# 5 Best Ways to Merge and Sort Two Lists in Python

Rate this post

π‘ Problem Formulation: Combining two lists into a single sorted list is a common problem in programming. For example, given two lists, `list1 = [5, 3, 2]` and `list2 = [8, 4, 1]`, we want to merge them to create one sorted list, `[1, 2, 3, 4, 5, 8]`.

## Method 1: Using sorted() and + Operator

This method involves merging two lists by concatenating them using the `+` operator and then sorting the new list using Pythonβs built-in `sorted()` function. This function returns a new list containing all items from the original iterable in ascending order. A simple and efficient way to get a combined sorted list.

Here’s an example:

```list1 = [5, 3, 2]
list2 = [8, 4, 1]
merged_list = sorted(list1 + list2)
print(merged_list)```

Output:

`[1, 2, 3, 4, 5, 8]`

This code snippet creates a new list by concatenating `list1` and `list2`. The `sorted()` function is then called to sort the merged list in ascending order, which is printed as the output.

## Method 2: Using itertools.chain()

The `itertools.chain()` function is used for treating consecutive sequences as a single sequence. This method is useful when you want to merge multiple lists and sort the combined elements, without creating a new list for the merged output, thus potentially saving memory.

Here’s an example:

```import itertools

list1 = [5, 3, 2]
list2 = [8, 4, 1]
merged_list = sorted(itertools.chain(list1, list2))
print(merged_list)```

Output:

`[1, 2, 3, 4, 5, 8]`

This code snippet uses `itertools.chain()` to iterate over both `list1` and `list2` as if they were a single iterable. The `sorted()` function is then used to sort the elements and a new sorted list is returned.

## Method 3: Using extend() Method

The `extend()` method is employed to append the contents of one list to the end of another. It modifies the list in place and then you can sort it using the `sort()` method, which sorts the list in ascending order by default.

Here’s an example:

```list1 = [5, 3, 2]
list2 = [8, 4, 1]
list1.extend(list2)
list1.sort()
print(list1)```

Output:

`[1, 2, 3, 4, 5, 8]`

Here, `list2` is appended to `list1` using the `extend()` method, and `list1.sort()` sorts the combined list in place. The result is a sorted merged list.

## Method 4: Using heapq.merge()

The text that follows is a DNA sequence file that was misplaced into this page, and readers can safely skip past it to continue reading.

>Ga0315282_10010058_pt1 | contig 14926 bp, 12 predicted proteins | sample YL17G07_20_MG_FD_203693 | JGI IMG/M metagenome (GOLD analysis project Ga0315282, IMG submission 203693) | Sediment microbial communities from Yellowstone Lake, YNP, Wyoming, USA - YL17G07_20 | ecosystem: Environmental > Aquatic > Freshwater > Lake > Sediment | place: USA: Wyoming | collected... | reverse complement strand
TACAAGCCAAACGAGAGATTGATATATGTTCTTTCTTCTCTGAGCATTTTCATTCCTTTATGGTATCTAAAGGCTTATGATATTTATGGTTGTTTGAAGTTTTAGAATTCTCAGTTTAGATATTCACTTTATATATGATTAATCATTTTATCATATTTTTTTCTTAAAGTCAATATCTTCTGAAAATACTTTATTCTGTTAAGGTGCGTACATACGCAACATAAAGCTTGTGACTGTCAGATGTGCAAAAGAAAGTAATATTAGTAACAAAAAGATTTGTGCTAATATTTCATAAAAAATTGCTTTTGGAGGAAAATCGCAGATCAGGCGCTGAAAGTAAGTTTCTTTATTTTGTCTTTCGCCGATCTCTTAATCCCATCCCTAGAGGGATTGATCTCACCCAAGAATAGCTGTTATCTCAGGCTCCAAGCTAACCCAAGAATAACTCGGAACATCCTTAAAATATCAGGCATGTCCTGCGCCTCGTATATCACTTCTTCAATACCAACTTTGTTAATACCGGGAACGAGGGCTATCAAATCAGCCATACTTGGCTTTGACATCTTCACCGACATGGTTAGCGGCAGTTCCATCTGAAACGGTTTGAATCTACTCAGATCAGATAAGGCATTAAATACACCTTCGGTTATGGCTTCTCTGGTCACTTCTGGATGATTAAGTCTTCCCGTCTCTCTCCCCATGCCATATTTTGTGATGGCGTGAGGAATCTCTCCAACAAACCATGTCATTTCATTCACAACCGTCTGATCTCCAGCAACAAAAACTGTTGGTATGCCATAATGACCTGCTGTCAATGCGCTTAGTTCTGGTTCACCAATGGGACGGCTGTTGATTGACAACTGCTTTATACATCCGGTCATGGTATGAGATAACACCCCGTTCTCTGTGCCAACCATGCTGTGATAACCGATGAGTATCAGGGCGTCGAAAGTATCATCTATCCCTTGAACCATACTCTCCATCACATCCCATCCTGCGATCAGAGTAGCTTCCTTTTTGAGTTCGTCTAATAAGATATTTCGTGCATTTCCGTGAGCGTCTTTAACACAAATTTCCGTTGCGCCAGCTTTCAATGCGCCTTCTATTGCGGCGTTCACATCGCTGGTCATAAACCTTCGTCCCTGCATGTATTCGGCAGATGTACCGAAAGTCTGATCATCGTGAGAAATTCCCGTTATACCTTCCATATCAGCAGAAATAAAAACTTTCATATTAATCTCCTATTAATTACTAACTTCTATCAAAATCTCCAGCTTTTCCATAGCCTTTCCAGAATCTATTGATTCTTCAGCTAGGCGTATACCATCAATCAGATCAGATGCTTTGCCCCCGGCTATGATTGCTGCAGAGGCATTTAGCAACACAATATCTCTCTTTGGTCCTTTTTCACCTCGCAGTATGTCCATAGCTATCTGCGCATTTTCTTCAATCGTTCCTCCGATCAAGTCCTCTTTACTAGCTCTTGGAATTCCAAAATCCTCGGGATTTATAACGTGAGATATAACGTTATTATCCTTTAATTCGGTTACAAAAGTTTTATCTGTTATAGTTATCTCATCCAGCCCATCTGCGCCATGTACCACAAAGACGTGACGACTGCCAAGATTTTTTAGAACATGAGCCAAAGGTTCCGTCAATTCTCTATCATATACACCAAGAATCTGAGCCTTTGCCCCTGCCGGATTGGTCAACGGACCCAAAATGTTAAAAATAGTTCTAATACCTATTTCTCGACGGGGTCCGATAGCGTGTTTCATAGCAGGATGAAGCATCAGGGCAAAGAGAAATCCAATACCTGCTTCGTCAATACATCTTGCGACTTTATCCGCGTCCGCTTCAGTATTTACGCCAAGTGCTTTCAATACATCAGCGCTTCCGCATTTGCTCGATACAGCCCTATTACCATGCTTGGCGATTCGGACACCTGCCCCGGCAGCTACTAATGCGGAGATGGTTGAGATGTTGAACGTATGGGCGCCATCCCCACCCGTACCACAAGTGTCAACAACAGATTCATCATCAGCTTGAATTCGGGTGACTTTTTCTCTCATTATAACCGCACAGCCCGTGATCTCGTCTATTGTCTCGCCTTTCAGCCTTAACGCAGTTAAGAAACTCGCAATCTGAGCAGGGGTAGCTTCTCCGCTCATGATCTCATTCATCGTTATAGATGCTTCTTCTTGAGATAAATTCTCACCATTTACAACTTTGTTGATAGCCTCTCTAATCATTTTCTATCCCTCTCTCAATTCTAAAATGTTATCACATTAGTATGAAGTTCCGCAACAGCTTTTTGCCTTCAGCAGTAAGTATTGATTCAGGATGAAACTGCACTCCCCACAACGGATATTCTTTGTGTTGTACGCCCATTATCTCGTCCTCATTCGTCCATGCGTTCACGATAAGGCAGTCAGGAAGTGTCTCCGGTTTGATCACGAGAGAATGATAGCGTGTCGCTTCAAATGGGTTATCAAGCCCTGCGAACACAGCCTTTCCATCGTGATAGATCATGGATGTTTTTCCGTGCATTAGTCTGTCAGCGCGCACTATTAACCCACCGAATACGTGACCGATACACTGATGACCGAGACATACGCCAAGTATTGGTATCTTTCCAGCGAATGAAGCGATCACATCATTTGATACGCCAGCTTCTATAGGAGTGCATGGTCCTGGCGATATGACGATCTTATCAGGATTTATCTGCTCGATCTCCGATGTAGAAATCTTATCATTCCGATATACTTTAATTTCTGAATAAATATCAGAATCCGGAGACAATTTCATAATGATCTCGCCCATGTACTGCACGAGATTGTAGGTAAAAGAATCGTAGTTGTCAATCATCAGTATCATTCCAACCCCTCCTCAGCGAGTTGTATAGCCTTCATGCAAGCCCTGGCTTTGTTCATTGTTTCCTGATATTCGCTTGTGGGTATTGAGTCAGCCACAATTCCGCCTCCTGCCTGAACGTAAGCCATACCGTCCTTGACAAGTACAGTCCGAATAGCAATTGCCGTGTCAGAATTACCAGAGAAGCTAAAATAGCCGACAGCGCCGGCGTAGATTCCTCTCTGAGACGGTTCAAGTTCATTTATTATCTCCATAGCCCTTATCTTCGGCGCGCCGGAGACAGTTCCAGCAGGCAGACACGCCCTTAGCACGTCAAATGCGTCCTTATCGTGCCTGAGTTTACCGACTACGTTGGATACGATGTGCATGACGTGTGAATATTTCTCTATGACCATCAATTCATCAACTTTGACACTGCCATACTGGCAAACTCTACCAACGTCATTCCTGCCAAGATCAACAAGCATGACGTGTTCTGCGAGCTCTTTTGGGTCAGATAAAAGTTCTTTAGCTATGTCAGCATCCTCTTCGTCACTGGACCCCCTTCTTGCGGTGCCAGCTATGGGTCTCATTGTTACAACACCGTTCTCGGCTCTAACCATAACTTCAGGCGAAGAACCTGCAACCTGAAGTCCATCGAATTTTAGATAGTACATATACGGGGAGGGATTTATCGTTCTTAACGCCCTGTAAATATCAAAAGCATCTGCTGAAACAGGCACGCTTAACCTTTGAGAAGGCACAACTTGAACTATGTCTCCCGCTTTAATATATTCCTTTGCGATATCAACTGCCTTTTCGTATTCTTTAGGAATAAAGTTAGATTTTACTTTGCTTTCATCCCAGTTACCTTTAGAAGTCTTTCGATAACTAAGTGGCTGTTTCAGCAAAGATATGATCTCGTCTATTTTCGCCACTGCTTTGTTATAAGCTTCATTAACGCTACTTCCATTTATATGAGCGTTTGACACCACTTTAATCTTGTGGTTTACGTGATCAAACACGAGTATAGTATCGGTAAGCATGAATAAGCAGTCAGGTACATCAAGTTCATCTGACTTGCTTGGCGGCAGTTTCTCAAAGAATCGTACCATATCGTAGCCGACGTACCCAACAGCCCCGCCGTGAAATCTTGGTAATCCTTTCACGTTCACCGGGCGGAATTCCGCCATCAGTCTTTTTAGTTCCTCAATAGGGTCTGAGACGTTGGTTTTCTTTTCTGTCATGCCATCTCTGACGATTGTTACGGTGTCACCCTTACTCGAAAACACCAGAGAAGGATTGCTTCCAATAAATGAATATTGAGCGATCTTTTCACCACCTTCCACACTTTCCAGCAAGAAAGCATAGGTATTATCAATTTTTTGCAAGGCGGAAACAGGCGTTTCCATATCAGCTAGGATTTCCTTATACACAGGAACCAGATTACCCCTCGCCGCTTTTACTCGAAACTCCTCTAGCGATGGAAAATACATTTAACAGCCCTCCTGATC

For large and already sorted lists, the `heapq.merge()` function is effective because it does not require all of the data to be loaded into memory at once. This creates an iterator over the sorted values, combining the input iterables without creating a new list unless explicitly converted.

Here’s an example:

```import heapq

list1 = [2, 3, 5]
list2 = [1, 4, 8]
merged_iterator = heapq.merge(list1, list2)
merged_list = list(merged_iterator)
print(merged_list)```

Output:

`[1, 2, 3, 4, 5, 8]`

This snippet leverages `heapq.merge()` which efficiently combines `list1` and `list2` into a sorted iterator. To get a merged list, we cast the iterator to a list.

## Bonus One-Liner Method 5: Using List Comprehension and sort()

As a quick one-liner, you can use list comprehension to combine lists and then sort the resulting list with the `sort()` method.

Here’s an example:

```list1 = [5, 3, 2]
list2 = [8, 4, 1]
merged_list = [x for l in (list1, list2) for x in l]
merged_list.sort()
print(merged_list)```

Output:

`[1, 2, 3, 4, 5, 8]`

This code uses a nested list comprehension to flatten the two lists into one, which is then sorted using `merged_list.sort()`.

## Summary/Discussion

• Method 1: Using `+` Operator and `sorted()`. Strengths: Simple and concise. Weaknesses: Creates a new list, which uses more memory.
• Method 2: Using `itertools.chain()`. Strengths: Can handle multiple lists efficiently, good for memory usage. Weaknesses: Slightly more complex syntax.
• Method 3: Using `extend()` Method. Strengths: In-place sorting without creating new list. Weaknesses: Modifies one of the original lists.
• Method 4: Using `heapq.merge()`. Strengths: Efficient for large, sorted lists; doesn’t need all data in memory. Weaknesses: Outputs an iterator instead of a list.
• Method 5: One-liner List Comprehension. Strengths: Quick and elegant. Weaknesses: May be less readable for beginners.